Nursing qualifications
Of the 30 participants, 86% (n = 26) had a basic diploma in nursing and 13.33% (n = 4) were general nurses with an undergraduate (four-year) nursing degree. Half of the participants (n = 15) had an additional intensive care qualification. As previously indicated, intensive care nursing is stressful and findings on the level of qualification indicate that nurses with post-qualification training experience higher levels of stress (Tyler & Ellison 1994:469–476; Rothmann, Rothmann & Van der Colff 2006: 22–33). There is a significant shortage of intensive care nurses in South Africa, which has led to an increasing reliance on registered comprehensive (general) nurses and newly qualified nurses to maintain service delivery (Schmollgruber 2007:247–248). This is confirmed by Scribante, Schmollgruber and Nel (2004:111–115), who reported that 53% of all nurses working in South African ICUs are registered general nurses with a four-year degree. This implies that the focus of the training of the majority of this sample is on primary care and these nurses may lack an orientation towards intensive care nursing or nursing of critically ill patients. A lack of appropriate nursing skills is associated with an increased risk to patients (Ball & McElligott 2003:226–238, Dang, Johantgen & Pronovost 2002:219–222). The explosion of medical technology has also placed significant stress on intensive care nurses as the frequent blurring of the roles of nurses and doctors has led to an expansion in nurses’ skills and activities and increased responsibility (Chaboyer, Dunn & Najman 2001:153–161).

Years of nursing experience
The years of nursing experience ranged from 6 years to 30 years, with a mean of 18.16 years. The majority (40.00%, n = 12) had more than 20 years’ experience, 36.67% (n = 11) had between 10 years and 20 years’ experience and 23.33% (n = 7) had less than 10 years’ experience. In a study of palliative care professionals, including nurses, Farber (2003:19–31) found that less experienced clinicians focused on the technical aspects of care, whilst those with more than 10 years’ experience focused on their commitment to patients and their families, and developing trusting and open relationships. Experienced clinicians recognised the stressful nature of end-of-life care and were able to understand the experience from the perspective of the patient and family, as well as the meaning of the experience to themselves, both personally and professionally.

Years of intensive care nursing experience
The years of intensive care nursing experience ranged from 6 months to 20 years with a mean of 8.28 years. Sixty-three per cent (n = 19) had between 1year and 10 years’ experience, 23.33% (n = 7) had between 11year and 20 years’ experience and 6.66% (n = 2) had either less than 1 year’s or more than 20 years’ intensive care nursing experience. The longer nurses work in a stressful environment, the more likely they are to suffer burnout and consequently disengage from their patients (Adomat & Killingworth 1994:912–922). Nurses who work in ICUs are exposed to the highest emotional risk, where stressors specific to intensive care nursing include high mortality and the nature of death in ICUs (Lally & Pearce 1996:17–25).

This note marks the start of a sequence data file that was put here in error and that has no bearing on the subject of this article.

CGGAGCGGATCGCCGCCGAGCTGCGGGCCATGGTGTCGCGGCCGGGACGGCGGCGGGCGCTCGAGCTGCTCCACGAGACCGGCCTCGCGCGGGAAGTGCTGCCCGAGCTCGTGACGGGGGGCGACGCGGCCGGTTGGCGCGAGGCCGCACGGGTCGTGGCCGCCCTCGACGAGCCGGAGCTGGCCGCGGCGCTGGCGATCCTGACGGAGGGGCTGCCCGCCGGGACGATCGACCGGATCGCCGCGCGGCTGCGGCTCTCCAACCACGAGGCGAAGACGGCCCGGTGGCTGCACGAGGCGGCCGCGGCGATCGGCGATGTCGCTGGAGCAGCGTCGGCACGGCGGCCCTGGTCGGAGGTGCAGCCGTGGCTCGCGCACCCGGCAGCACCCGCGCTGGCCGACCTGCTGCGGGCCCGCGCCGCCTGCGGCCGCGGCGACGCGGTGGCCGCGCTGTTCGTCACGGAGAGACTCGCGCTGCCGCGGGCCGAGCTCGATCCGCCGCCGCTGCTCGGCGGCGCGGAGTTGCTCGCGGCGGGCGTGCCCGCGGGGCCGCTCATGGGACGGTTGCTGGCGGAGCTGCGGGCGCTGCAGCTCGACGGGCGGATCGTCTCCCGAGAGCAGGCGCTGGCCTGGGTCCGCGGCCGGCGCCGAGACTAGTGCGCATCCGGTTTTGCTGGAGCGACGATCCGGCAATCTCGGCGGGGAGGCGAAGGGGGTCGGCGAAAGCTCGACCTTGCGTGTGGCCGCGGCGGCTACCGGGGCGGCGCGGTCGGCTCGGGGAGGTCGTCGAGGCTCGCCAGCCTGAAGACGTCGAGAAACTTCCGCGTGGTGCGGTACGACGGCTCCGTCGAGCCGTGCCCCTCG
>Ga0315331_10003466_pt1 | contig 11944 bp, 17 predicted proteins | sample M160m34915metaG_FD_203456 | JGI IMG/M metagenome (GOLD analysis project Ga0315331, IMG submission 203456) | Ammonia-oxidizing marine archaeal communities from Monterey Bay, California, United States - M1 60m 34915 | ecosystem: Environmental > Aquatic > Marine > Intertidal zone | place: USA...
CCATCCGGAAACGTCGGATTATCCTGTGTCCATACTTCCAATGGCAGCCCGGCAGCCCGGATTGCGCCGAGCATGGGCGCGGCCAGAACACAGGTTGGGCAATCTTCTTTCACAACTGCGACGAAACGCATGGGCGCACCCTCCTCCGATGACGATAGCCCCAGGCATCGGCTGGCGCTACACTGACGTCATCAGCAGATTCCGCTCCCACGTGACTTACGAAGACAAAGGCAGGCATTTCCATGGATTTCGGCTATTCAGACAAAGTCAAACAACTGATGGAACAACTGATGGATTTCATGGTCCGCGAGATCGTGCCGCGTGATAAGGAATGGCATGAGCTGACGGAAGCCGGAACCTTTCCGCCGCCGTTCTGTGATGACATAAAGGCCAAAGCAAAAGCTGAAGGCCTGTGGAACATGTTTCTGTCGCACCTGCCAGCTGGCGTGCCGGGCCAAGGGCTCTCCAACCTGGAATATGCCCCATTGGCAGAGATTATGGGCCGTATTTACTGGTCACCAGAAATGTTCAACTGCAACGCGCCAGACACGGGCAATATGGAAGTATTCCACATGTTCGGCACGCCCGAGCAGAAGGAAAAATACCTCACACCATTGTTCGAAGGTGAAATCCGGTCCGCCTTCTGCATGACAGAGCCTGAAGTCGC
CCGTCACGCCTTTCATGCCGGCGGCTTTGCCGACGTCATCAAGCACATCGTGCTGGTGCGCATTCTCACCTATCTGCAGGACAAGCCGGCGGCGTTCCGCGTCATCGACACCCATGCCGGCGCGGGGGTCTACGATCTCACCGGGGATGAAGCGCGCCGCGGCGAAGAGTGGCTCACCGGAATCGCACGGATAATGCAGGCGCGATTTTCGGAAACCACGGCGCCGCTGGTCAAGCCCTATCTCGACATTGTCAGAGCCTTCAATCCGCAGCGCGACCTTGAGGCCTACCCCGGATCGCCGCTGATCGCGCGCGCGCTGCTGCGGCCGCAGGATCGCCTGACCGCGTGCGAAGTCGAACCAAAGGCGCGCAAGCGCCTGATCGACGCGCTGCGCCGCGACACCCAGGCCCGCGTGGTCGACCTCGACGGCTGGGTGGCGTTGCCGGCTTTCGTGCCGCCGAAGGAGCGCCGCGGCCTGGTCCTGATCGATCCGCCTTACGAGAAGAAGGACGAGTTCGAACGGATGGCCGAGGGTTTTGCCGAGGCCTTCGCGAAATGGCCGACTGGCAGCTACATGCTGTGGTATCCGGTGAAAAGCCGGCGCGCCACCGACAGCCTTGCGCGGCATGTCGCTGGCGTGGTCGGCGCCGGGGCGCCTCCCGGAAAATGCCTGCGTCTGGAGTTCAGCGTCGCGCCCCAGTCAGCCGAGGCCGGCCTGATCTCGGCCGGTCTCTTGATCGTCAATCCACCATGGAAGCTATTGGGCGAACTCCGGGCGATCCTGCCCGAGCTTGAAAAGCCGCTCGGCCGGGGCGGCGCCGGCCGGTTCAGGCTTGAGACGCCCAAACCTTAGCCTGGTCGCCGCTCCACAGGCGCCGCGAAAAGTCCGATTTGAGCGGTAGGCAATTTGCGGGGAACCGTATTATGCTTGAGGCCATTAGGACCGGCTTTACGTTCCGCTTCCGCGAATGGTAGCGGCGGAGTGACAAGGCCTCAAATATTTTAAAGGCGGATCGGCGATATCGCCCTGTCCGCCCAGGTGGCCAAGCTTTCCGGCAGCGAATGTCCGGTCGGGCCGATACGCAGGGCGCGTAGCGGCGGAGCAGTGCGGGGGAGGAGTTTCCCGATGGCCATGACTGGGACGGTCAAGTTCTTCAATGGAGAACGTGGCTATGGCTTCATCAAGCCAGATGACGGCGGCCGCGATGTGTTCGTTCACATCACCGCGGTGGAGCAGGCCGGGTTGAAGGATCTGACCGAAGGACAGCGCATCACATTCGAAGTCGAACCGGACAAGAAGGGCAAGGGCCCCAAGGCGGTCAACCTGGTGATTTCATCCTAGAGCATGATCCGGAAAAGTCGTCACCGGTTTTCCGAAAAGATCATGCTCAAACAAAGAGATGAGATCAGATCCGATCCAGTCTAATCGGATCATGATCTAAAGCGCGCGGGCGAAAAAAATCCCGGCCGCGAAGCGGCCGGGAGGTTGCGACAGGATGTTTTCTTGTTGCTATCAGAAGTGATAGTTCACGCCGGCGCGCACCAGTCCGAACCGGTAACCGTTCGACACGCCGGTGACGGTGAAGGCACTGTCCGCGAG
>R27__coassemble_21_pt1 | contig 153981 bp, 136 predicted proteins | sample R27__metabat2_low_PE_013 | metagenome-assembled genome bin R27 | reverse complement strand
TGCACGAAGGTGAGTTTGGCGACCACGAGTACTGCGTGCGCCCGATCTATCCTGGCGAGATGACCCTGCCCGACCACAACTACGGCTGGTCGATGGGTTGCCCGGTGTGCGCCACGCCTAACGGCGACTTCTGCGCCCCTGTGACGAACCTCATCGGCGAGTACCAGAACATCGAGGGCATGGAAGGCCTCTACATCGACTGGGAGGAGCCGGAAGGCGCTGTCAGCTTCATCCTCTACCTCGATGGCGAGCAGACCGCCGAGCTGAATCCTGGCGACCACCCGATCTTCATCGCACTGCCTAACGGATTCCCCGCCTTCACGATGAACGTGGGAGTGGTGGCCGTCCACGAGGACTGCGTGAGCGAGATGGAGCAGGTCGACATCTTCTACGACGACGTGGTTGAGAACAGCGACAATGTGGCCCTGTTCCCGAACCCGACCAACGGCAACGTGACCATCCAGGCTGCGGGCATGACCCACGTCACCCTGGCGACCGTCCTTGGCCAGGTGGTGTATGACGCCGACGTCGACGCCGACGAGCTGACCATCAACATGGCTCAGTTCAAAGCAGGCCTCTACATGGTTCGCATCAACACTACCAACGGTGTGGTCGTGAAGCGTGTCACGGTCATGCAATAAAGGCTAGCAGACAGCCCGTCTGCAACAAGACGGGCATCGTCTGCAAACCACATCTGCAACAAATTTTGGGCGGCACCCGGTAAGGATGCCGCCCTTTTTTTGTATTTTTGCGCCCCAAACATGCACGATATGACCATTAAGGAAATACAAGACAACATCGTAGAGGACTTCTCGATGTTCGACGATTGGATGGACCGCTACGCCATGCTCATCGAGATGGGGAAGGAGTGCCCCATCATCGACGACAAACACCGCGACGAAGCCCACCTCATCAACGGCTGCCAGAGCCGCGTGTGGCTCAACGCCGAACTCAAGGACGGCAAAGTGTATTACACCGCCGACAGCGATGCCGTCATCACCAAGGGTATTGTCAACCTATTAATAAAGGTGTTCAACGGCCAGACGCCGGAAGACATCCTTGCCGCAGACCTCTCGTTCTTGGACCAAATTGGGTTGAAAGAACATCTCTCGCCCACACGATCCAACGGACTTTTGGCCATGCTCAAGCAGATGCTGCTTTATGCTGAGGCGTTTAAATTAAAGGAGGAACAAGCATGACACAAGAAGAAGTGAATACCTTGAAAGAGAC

The ProQOL – R-IV and Silencing Response Scales: The ProQOL – R-IV and the Silencing Response Scale were used to assess the potential or risk associated with (1) compassion satisfaction, (2) compassion fatigue and (3) burnout of intensive care nurses, and the activation of the silencing response respectively. Table 1 shows the means, standard deviations, minimum and maximum scores and the ranges obtained.

TABLE 1: Descriptive statistics and Chronbach alpha co-efficients of the subscales of the ProQOL R-IV and the Silencing Response.

The group mean compassion satisfaction score of 36.7 indicates moderate potential for compassion satisfaction, whilst the group mean compassion fatigue score of 18.1 indicates a high risk for compassion fatigue. The group mean burnout score was 24.8, indicating a moderate risk for burnout. The group mean silencing response score of 46.8 indicates a moderate risk for activation of this response. The Cronbach alpha co-efficients for the compassion satisfaction (0.98), compassion fatigue (0.80) and burnout (0.69) subscales, as indicated on the table, confirm the reliability of the results. The Cronbach alpha co-efficient of the Silencing Response Scale (0.91) appears to indicate that the findings are reliable. Cronbach alpha co-efficients greater than 0.70, the recommended minimum value for reliability (Nunally 1978:226), were observed for most indices, with the exception of the burnout score. Nunally (1978:226) argues that in the early stages of basic research, co-efficients between 0.50 and 0.69 are sufficient evidence of reliability. For the purpose of this basic exploratory study, a cut-off value of 0.60 was as used to indicate adequate reliability. The observed Cronbach alpha co-efficients for the indices all exceeded this cut-off point, thus confirming the reliability of the summated scores derived from the individual measuring instruments. Table 2 contains findings specific to the individual subscales.

TABLE 2: Frequencies and percentages of the subscale scores and silencing response.

TABLE 3: Pearson product-moment correlation co-efficients for the ProQOL R-IV subscales and the Silencing Response Scale.

Compassion satisfaction subscale